The Illusionists 1903 is the third in a series of shows aiming to revive the craft of magic as mainstream theatre entertainment. This incarnation presents some tricks in the performance style seen around the turn of last century. This visit to “The golden age of Magic” features a cast of eight new illusionists. As a family-friendly show, it certainly provided illusions with genuine head-scratching moments, and some surprises.
The show has a mix of juggling, card tricks, psychic readings, and some illusions that even those with a casual interest will have seen before in some form. While some came across better than others, there was a definite novelty to seeing them performed live.
A “levitating sphere” act from The Conjuress (Jinger Leigh) is more for those who like the pacing of acts from an earlier, gentler era. It was unfortunate that the magic was dispelled at times by a nylon line appearing out of thin air.
Also in keeping with the theme were some brief references to legendary performers and classic tricks. Tribute was made to one of the most famous, Harry Houdini, through an escape from a water tank by The Escapologist (Krendl). The danger suggested by the feat should have made this thrilling. However, I suspect the more observant members of the audience might inadvertently ruin the suspense for themselves.
Other acts did better at preserving their mystery. The Clairvoyants had Thommy descend on audience members whilst blindfolded Amélie correctly guessed the personal effects they held, the serial number on a $20 note, and even a child’s birthday. The pair did a very good job of concealing how the mentalism was achieved.
A collaboration between The Showman (Mark Kalin) and The Conjuress on the “sawing a woman in half” routine had audience members keeping watch on stage. Although I thought I knew how this trick was done, their variant kept me guessing. Host, The Immortal (Rick Thomas), gave his slant on a range of famous tricks. His finale was well chosen to end the show on a high
While the illusions were often quite good, it was also nice to have some more character on display. Towards this, The Charlatan (Dana Daniels) had a good (and much more modern) schtick going in his act with Dwayne the white bird that got the best laughs of the night.
Juggling by The Eccentric (Charlie Frye) was often inventive but might have gone on a bit long in some sequences. However, his card tricks indicate he’s a master of sleight-of-hand, and a screen was used so that those of us towards the back of the theatre still had a good view. This was useful in other parts of the show too.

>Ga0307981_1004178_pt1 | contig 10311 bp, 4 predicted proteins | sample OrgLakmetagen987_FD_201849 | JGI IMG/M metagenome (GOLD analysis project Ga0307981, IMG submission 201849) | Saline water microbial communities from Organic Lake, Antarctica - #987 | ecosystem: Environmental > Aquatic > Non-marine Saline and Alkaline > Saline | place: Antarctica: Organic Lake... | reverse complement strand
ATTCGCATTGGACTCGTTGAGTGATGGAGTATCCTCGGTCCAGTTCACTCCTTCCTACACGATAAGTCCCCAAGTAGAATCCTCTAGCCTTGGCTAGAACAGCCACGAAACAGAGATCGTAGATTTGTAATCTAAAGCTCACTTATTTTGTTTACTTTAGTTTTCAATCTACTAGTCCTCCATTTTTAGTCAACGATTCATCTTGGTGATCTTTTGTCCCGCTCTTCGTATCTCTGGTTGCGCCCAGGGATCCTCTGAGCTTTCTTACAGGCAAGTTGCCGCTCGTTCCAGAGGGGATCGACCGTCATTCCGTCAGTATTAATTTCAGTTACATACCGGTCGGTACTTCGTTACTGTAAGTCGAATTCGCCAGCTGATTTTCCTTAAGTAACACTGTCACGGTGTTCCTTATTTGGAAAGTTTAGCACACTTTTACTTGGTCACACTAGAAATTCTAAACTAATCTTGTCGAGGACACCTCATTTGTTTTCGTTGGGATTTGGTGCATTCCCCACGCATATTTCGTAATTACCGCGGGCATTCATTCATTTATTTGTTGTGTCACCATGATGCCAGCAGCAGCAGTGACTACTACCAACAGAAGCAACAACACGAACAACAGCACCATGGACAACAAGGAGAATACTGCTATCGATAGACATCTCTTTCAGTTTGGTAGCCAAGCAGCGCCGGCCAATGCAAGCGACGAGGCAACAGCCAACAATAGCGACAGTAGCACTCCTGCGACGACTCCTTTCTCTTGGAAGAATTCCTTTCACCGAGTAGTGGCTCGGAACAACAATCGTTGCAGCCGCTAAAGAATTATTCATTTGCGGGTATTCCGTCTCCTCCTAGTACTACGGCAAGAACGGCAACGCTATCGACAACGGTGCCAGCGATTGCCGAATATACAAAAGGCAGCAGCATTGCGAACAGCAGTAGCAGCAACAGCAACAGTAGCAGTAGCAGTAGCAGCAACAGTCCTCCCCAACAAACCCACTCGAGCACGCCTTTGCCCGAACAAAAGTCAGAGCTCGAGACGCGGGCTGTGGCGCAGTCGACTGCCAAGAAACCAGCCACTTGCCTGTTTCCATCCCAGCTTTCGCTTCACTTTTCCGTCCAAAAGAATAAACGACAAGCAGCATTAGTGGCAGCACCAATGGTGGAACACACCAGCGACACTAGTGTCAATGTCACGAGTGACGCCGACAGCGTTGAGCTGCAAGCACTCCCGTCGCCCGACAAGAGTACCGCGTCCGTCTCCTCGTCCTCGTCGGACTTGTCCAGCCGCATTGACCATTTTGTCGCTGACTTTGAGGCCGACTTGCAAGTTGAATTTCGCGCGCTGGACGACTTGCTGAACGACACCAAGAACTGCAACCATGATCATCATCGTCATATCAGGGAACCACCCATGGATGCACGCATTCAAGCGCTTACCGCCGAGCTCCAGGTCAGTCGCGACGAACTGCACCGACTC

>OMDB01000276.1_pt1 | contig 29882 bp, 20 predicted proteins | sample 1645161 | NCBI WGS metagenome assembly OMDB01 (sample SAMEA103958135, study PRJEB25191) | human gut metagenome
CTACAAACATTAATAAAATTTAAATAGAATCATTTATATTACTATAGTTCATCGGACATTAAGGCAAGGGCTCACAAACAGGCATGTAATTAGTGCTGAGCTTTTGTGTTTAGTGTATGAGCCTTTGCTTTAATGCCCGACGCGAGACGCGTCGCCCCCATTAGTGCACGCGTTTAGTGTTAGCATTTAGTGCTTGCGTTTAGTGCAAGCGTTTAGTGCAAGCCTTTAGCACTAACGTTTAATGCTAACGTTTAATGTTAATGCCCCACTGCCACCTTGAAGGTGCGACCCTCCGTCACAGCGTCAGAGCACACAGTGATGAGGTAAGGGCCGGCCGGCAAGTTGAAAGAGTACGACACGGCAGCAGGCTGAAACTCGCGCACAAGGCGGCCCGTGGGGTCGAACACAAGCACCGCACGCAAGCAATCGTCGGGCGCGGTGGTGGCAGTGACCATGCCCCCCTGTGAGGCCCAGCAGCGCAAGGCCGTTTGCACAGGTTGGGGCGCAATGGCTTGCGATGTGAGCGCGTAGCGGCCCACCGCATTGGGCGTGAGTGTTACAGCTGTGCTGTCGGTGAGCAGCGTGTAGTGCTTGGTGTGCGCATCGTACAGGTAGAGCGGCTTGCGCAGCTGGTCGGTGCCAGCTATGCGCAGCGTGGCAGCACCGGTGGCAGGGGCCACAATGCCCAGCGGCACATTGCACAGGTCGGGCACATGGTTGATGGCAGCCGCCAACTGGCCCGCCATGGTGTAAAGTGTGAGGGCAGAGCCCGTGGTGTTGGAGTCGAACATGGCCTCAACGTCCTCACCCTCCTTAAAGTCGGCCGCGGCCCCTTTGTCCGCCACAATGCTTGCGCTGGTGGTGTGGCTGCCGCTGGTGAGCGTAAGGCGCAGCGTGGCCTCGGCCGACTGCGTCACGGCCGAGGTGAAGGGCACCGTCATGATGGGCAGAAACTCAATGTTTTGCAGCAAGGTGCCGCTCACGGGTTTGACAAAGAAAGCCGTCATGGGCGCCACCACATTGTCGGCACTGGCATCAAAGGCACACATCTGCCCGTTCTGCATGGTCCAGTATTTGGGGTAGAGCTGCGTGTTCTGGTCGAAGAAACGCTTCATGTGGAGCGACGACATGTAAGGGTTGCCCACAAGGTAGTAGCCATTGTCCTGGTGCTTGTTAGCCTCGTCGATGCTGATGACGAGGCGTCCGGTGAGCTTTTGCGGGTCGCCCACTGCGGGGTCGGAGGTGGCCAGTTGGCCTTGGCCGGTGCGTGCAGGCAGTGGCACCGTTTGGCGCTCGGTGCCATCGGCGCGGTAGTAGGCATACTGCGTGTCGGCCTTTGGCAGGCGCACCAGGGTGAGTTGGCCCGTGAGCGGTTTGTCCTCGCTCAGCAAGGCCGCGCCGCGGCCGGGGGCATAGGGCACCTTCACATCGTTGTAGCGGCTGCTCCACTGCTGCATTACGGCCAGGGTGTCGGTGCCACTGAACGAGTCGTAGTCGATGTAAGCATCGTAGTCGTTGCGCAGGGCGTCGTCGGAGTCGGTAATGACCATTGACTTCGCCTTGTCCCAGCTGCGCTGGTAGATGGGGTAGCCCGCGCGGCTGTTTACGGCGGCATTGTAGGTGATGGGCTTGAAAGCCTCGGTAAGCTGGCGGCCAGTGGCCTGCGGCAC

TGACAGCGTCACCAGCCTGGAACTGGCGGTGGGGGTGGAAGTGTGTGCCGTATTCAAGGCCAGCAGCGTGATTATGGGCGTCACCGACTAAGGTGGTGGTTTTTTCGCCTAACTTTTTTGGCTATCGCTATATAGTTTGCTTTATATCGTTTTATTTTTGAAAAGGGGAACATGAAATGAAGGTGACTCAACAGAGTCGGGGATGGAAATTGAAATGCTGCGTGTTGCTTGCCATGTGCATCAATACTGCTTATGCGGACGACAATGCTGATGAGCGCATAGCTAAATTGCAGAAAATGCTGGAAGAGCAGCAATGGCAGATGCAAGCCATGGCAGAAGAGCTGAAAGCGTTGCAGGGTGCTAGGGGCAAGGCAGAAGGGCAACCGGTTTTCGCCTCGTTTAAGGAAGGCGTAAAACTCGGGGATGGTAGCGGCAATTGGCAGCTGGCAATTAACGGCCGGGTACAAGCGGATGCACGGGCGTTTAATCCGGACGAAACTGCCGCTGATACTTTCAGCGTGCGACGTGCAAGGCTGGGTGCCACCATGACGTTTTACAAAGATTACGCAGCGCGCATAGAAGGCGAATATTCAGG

Marionettes are a rare treat nowadays, and seeing The Grand Carlini do magic courtesy of the dexterity of puppeteer Justo Thaus was a quaint and welcome touch.
Overall, this was a very slick production, with brisk scene changes and a band aptly setting the mood. A move from individual acts to a parlour scene in the second act was a refreshing change, and the cast professionally handled the audience participation. All performers looked suited to the style of the era in frock-coats, jacquard waistcoats or velvet dresses. It might have been useful to differentiate some of the men more; from my seat I sometimes couldn’t tell which moustached magician was which.
A potential problem for this type of show is the abundance of potential spoilers — I heard some teenagers discussing what they’d seen on the TV show, Breaking the Magician’s Code afterwards. As a result, the show might lack surprise for some devotees.
While it might not have all that much history for the serious retro-buff, there’s a good assortment of vintage magic. For many in the audience of this first Melbourne performance, The Illusionists 1903 went off with an agreeable bang.
The Illusionists 1903
State Theatre – Arts Centre Melbourne, 100 St. Kilda Road, Melbourne
Performance: Saturday 2 January 2016 – 2.00pm
Season continues to 10 January 2016
Bookings: 1300 182 183 or online at: www.artscentremelbourne.com.au
For more information, visit: www.artscentremelbourne.com.au for details.
Image: Rick Thomas as The Immortal (supplied)
Review: Jason Whyte